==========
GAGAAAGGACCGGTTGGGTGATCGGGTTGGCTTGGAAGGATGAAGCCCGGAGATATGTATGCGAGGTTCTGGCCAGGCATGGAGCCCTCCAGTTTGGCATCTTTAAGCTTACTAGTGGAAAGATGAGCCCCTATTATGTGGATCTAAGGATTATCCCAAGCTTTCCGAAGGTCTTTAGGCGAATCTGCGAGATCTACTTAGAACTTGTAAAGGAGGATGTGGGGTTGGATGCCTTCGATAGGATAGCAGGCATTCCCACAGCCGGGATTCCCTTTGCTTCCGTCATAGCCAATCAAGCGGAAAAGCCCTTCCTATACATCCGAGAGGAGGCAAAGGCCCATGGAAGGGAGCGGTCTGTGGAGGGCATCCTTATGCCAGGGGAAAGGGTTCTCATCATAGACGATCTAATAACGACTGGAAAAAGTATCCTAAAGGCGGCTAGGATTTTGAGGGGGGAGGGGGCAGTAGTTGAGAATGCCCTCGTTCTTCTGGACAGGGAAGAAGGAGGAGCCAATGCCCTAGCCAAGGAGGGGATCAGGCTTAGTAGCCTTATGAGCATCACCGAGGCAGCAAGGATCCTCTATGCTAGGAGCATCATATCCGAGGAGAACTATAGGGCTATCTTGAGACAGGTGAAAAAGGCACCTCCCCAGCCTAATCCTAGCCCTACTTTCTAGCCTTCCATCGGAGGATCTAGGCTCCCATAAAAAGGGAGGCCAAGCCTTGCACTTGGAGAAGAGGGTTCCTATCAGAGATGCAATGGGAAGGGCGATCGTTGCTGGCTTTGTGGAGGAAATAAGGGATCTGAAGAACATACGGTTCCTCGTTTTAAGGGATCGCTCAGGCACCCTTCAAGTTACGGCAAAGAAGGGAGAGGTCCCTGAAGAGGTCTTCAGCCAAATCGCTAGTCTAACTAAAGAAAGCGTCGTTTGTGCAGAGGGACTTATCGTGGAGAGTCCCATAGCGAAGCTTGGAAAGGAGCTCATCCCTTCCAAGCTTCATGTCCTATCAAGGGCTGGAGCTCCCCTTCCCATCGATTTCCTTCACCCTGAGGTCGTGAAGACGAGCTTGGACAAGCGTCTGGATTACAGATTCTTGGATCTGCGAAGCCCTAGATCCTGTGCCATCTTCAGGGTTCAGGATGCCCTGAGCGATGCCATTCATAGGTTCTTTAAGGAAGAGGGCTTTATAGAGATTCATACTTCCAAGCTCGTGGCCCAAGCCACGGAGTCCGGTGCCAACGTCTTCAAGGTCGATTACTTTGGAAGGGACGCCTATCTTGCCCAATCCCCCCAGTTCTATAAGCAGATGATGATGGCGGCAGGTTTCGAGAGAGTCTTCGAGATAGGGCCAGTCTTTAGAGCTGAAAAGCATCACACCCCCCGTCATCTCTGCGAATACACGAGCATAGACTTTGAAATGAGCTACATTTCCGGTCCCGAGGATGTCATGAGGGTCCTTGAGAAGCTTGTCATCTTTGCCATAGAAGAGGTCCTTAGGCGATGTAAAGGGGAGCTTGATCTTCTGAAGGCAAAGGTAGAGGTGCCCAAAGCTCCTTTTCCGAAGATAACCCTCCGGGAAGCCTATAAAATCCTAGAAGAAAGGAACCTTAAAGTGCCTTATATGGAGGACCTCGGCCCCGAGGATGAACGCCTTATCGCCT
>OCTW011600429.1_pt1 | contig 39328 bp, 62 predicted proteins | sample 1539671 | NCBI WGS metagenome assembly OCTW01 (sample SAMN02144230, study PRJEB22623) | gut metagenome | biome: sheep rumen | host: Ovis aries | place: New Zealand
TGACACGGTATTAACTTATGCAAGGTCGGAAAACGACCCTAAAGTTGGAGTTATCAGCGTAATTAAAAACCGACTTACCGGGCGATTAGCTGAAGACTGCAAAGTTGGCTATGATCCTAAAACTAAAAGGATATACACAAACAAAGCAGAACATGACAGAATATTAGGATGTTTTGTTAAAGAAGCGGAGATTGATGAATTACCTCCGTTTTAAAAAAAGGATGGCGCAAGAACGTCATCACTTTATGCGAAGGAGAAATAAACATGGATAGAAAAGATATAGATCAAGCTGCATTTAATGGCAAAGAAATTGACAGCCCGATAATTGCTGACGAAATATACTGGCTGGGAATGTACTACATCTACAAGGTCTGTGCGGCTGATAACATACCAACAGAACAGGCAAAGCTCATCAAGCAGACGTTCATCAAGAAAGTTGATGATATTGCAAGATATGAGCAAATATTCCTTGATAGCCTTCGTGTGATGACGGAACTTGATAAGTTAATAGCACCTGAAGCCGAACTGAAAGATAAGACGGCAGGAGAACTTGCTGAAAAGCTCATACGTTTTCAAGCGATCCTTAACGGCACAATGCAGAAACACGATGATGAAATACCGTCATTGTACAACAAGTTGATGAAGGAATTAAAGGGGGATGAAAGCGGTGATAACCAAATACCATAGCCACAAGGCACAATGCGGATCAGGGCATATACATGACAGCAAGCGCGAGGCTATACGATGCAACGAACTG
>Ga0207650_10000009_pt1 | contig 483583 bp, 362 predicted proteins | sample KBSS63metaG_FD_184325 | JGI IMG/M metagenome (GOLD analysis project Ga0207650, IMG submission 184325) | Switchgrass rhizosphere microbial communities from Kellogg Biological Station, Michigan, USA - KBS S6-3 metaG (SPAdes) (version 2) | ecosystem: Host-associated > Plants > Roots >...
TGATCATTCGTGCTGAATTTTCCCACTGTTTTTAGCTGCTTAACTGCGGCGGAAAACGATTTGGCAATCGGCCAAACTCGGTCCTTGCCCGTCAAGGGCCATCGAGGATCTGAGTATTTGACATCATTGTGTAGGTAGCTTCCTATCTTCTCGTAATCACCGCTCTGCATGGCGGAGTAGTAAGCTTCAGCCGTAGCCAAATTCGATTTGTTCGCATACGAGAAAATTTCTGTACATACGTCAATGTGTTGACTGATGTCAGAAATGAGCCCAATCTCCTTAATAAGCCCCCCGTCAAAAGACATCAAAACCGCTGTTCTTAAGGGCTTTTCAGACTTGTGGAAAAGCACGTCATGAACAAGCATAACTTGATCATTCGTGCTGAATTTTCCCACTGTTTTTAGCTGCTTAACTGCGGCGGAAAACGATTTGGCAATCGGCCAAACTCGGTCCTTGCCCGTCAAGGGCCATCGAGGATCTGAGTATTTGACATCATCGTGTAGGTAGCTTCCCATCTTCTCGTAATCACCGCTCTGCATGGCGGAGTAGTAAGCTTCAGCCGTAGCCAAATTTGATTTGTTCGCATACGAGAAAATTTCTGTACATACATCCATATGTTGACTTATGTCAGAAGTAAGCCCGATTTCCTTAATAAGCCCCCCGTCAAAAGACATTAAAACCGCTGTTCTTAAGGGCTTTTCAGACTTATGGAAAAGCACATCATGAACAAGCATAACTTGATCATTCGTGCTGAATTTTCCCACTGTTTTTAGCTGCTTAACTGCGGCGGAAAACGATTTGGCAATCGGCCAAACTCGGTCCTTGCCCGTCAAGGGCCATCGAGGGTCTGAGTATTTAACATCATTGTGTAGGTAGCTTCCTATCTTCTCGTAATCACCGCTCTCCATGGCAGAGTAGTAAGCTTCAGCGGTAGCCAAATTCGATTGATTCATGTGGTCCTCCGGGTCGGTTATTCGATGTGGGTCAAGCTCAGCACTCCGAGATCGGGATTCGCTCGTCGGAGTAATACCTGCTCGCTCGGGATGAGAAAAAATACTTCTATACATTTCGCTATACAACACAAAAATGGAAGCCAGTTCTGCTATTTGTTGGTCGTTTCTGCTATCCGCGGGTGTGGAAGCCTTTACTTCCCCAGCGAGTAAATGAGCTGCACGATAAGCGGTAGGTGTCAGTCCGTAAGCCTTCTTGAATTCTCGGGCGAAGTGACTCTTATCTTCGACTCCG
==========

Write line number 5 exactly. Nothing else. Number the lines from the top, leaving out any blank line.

TGATCATTCGTGCTGAATTTTCCCACTGTTTTTAGCTGCTTAACTGCGGCGGAAAACGATTTGGCAATCGGCCAAACTCGGTCCTTGCCCGTCAAGGGCCATCGAGGATCTGAGTATTTGACATCATTGTGTAGGTAGCTTCCTATCTTCTCGTAATCACCGCTCTGCATGGCGGAGTAGTAAGCTTCAGCCGTAGCCAAATTCGATTTGTTCGCATACGAGAAAATTTCTGTACATACGTCAATGTGTTGACTGATGTCAGAAATGAGCCCAATCTCCTTAATAAGCCCCCCGTCAAAAGACATCAAAACCGCTGTTCTTAAGGGCTTTTCAGACTTGTGGAAAAGCACGTCATGAACAAGCATAACTTGATCATTCGTGCTGAATTTTCCCACTGTTTTTAGCTGCTTAACTGCGGCGGAAAACGATTTGGCAATCGGCCAAACTCGGTCCTTGCCCGTCAAGGGCCATCGAGGATCTGAGTATTTGACATCATCGTGTAGGTAGCTTCCCATCTTCTCGTAATCACCGCTCTGCATGGCGGAGTAGTAAGCTTCAGCCGTAGCCAAATTTGATTTGTTCGCATACGAGAAAATTTCTGTACATACATCCATATGTTGACTTATGTCAGAAGTAAGCCCGATTTCCTTAATAAGCCCCCCGTCAAAAGACATTAAAACCGCTGTTCTTAAGGGCTTTTCAGACTTATGGAAAAGCACATCATGAACAAGCATAACTTGATCATTCGTGCTGAATTTTCCCACTGTTTTTAGCTGCTTAACTGCGGCGGAAAACGATTTGGCAATCGGCCAAACTCGGTCCTTGCCCGTCAAGGGCCATCGAGGGTCTGAGTATTTAACATCATTGTGTAGGTAGCTTCCTATCTTCTCGTAATCACCGCTCTCCATGGCAGAGTAGTAAGCTTCAGCGGTAGCCAAATTCGATTGATTCATGTGGTCCTCCGGGTCGGTTATTCGATGTGGGTCAAGCTCAGCACTCCGAGATCGGGATTCGCTCGTCGGAGTAATACCTGCTCGCTCGGGATGAGAAAAAATACTTCTATACATTTCGCTATACAACACAAAAATGGAAGCCAGTTCTGCTATTTGTTGGTCGTTTCTGCTATCCGCGGGTGTGGAAGCCTTTACTTCCCCAGCGAGTAAATGAGCTGCACGATAAGCGGTAGGTGTCAGTCCGTAAGCCTTCTTGAATTCTCGGGCGAAGTGACTCTTATCTTCGACTCCG